THE Filipino sports writers embedded in the camp of Manny Pacquiao proved to be a big disappointment in failing to write about his shoulder injury before his May 2 fight with boxer-dancer Floyd Mayweather.
Did they fail to do so because they really knew nothing about the injury? Then they are what we call “natutulog sa pansitan.” If they were sleeping on the job, then they did no justice to the huge expense shouldered by their publishers (did they really?) in sending them to Las Vegas to cover the event.
Or, did they know about this but were asked to keep it off the record? If so, then this could mitigate their offense as journalism professionals. However, this doesn’t explain how come they continued to write up to May 2 that Pacquiao could win by knockout even.
Just imagine – if only they had written about Pacquiao’s shoulder injury, there would have been a big pressure on our “Pambansang Kamao” against fighting Mayweather virtually one-handed. Then, there could have been a postponement and a better fight at a later date would have ensued. Bettors would have been forewarned and there would have been no class suit against Pacquiao and his handlers.
What’s more, had they written about the shoulder injury, they might even get some inside info on why some of Pacquiao’s handlers didn’t want it to be known to the public or the fight postponed. Was it because they wanted to immediately get hold of their share in Pacquiao’s multi-million earnings from the ring? A headline: “Pacquiao’s handlers veto fight deferment” with the drop head: “They want money in a jiffy.”
Of course, the “messengers” aren’t entirely to blame for failing to deliver the message. I may be excoriated by his millions of fans, but Manny Pacquiao isn’t entirely faultless on this. He remains our hero, he remains our best boxer and one of the best in the world. He’s one in a million and his legacy as a boxer has already been cast in cement. However his sheen has diminished with what some writers call “shoulder-gate.”
Could it be hubris that made him decide to fight Mayweather despite his injury? What made him believe that he could wage a credible fight against an undefeated and wily boxer with an aching shoulder? Fight stats showed that he was completely out-boxed. His usual volume of punches was nowhere to be found when it would have mattered most. What’s more he was out-hit by Mayweather although it should be stressed that Mayweather is no strong puncher. In fact, Pacquiao’s face was unmarked despite the many jabs of Mayweather.
I don’t buy Pacquiao’s explanation that he was feeling better before the fight and that he felt the pain only after the fourth round. If this is so, why then did he reiterate his request for the permission of the Nevada Sports Commission to be injected with painkillers? Or, had the prospect of having his hand on about $120 million made him ignore his injury.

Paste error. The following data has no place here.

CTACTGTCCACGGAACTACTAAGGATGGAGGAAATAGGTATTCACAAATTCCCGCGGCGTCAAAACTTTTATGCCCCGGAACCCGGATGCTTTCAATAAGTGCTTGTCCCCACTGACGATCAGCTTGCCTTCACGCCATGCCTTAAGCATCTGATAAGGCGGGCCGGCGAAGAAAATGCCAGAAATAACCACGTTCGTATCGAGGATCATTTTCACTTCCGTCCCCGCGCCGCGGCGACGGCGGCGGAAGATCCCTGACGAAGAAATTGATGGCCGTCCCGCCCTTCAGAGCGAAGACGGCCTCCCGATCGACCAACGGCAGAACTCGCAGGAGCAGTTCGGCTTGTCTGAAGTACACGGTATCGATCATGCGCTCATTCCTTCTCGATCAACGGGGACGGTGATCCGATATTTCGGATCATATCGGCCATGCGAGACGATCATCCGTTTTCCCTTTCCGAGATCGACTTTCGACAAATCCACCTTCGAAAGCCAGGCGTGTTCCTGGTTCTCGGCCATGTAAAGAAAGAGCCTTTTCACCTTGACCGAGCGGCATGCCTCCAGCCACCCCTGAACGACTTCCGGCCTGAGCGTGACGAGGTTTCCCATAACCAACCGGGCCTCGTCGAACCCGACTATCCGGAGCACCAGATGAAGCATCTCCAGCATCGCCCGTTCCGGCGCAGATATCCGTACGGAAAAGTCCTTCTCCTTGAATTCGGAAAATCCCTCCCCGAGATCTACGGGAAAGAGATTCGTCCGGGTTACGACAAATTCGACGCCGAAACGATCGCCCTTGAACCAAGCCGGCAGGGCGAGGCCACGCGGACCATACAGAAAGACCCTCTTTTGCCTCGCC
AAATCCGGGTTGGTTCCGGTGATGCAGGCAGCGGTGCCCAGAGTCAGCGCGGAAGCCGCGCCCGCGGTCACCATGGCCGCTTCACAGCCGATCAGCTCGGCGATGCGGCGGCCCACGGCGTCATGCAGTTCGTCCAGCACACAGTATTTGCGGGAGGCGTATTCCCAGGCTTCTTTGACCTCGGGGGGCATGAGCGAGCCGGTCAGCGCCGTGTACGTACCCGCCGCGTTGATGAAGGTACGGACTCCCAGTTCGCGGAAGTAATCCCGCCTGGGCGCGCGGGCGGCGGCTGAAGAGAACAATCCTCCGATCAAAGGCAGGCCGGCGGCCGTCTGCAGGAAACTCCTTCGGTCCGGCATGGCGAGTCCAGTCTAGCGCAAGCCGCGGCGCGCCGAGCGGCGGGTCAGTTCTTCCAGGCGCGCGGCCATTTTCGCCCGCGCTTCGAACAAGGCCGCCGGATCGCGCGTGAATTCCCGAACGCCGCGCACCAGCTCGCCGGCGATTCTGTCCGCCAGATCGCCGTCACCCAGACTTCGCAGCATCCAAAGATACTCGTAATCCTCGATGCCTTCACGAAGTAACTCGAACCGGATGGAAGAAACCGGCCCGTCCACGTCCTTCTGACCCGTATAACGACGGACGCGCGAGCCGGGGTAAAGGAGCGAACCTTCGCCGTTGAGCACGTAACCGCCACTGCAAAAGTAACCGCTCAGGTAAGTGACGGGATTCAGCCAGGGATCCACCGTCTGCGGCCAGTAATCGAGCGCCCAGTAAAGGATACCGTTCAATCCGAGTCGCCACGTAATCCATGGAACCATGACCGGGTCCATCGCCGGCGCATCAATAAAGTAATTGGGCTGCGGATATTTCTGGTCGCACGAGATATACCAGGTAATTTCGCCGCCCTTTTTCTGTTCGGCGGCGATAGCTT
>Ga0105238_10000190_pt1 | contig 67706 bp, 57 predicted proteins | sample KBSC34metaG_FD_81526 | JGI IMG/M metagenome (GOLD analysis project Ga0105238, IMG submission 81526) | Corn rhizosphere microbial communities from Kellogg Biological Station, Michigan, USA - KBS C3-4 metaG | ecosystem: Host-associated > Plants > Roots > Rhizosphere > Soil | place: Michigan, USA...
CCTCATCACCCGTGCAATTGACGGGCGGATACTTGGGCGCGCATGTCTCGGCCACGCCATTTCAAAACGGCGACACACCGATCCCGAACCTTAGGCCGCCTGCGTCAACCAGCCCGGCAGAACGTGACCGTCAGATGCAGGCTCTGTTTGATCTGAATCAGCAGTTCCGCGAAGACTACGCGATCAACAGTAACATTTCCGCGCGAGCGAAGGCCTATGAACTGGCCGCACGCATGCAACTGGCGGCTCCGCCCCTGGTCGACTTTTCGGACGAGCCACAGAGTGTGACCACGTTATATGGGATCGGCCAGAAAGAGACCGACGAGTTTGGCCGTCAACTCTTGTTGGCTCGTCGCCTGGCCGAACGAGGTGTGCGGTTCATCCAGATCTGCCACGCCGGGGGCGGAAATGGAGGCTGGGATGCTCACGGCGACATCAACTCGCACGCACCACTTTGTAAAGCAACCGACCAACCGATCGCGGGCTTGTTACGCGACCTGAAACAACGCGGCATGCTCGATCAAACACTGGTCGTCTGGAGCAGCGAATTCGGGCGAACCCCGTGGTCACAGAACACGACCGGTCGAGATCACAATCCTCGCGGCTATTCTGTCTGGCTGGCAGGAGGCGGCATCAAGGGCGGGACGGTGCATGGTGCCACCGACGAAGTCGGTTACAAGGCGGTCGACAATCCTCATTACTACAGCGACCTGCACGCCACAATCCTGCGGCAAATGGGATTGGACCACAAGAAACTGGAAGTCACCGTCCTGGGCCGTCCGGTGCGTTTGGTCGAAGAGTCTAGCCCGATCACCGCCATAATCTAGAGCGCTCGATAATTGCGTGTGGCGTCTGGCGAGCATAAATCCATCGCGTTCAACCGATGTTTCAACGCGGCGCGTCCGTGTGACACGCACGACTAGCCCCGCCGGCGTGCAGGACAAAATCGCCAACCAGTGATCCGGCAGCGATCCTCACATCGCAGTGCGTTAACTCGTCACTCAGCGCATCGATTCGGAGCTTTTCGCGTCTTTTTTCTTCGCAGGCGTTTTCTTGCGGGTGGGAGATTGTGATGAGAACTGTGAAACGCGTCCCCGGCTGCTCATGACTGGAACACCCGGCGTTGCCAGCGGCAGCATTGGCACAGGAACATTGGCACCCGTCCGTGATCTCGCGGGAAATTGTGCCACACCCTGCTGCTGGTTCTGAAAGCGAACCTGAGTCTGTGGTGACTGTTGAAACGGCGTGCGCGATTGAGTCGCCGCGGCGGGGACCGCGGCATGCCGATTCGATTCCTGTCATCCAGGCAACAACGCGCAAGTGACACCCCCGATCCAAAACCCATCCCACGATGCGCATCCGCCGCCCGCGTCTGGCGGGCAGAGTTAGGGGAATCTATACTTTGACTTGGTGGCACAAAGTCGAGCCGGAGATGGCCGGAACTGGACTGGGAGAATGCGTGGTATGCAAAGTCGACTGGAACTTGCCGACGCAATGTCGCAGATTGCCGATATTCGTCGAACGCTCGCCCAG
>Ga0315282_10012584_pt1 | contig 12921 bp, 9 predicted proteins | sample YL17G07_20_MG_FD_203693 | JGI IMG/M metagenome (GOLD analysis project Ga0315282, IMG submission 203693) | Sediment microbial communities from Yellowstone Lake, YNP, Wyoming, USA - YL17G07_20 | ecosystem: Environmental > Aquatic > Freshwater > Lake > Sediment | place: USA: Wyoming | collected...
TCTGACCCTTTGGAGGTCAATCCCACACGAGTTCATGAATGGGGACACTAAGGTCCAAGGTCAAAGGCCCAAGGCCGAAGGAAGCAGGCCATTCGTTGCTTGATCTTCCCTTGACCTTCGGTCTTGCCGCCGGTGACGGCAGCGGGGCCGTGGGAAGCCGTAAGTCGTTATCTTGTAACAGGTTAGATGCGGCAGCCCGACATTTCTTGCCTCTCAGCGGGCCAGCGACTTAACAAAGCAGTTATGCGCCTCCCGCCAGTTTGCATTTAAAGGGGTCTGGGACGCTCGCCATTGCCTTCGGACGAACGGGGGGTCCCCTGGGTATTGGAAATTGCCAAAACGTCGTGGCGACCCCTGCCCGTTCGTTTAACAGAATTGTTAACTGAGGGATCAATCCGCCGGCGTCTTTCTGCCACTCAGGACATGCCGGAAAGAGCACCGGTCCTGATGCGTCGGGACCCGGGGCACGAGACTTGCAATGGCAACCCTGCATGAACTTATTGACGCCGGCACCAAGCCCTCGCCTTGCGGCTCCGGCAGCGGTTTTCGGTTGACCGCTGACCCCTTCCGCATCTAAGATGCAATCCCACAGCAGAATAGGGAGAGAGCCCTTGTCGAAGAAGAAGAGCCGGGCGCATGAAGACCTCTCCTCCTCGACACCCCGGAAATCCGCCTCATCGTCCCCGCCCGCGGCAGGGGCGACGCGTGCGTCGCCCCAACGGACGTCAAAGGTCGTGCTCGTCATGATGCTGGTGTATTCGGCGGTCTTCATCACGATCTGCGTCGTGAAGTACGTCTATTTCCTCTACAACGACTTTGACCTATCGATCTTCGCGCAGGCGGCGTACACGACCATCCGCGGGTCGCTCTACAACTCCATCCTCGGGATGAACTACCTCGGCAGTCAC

Latest report is that Mayweather has changed his mind on giving a rematch to Pacquiao whom he arrogantly described as “a coward and a sore loser,” negating his earlier praise of Pacquiao right after the fight. Pacquiao is no coward and is never a sore loser. However, he should forget about getting a rematch. That statement of Mayweather meant that he could give a rematch only if Pacquiao humbles himself and accept all ridiculous conditions Mayweather would impose. The arrogance of Mayweather in seeking to humiliate his opponents should no longer be tolerated but should be completely ignored.
The fight last May 2 was enough. Pacquiao already was given the chance to fight at his best and muffed it. If it were any consolation, Pacquiao will remain more popular among the ordinary people, even among Americans, than Mayweather, although the “shoulder-gate” fiasco could have dented it.
Tomorrow is Mother’s Day and I want to cite the two mothers who mean most to me: my own mother Tempora Limos Danao and my wife Lynn, mother of our two children.
My mother, a barrio lass, finished only Grade 7 but she could correct my grammar and spelling. Oh yes, she was always first honor and graduated valedictorian. Like my wife Lynn, she was the disciplinarian of the family. They’re both excellent singers (like my daughter Irene). They both could gift dear friends and visiting far-away relatives with a sack of rice each but they would pick even a single grain dropped on the ground.
Oh yes, this is one of the funniest text messages I had ever received on Mother’s Day: “Happy Mother’s Day to all the girls who have become mothers because of you.”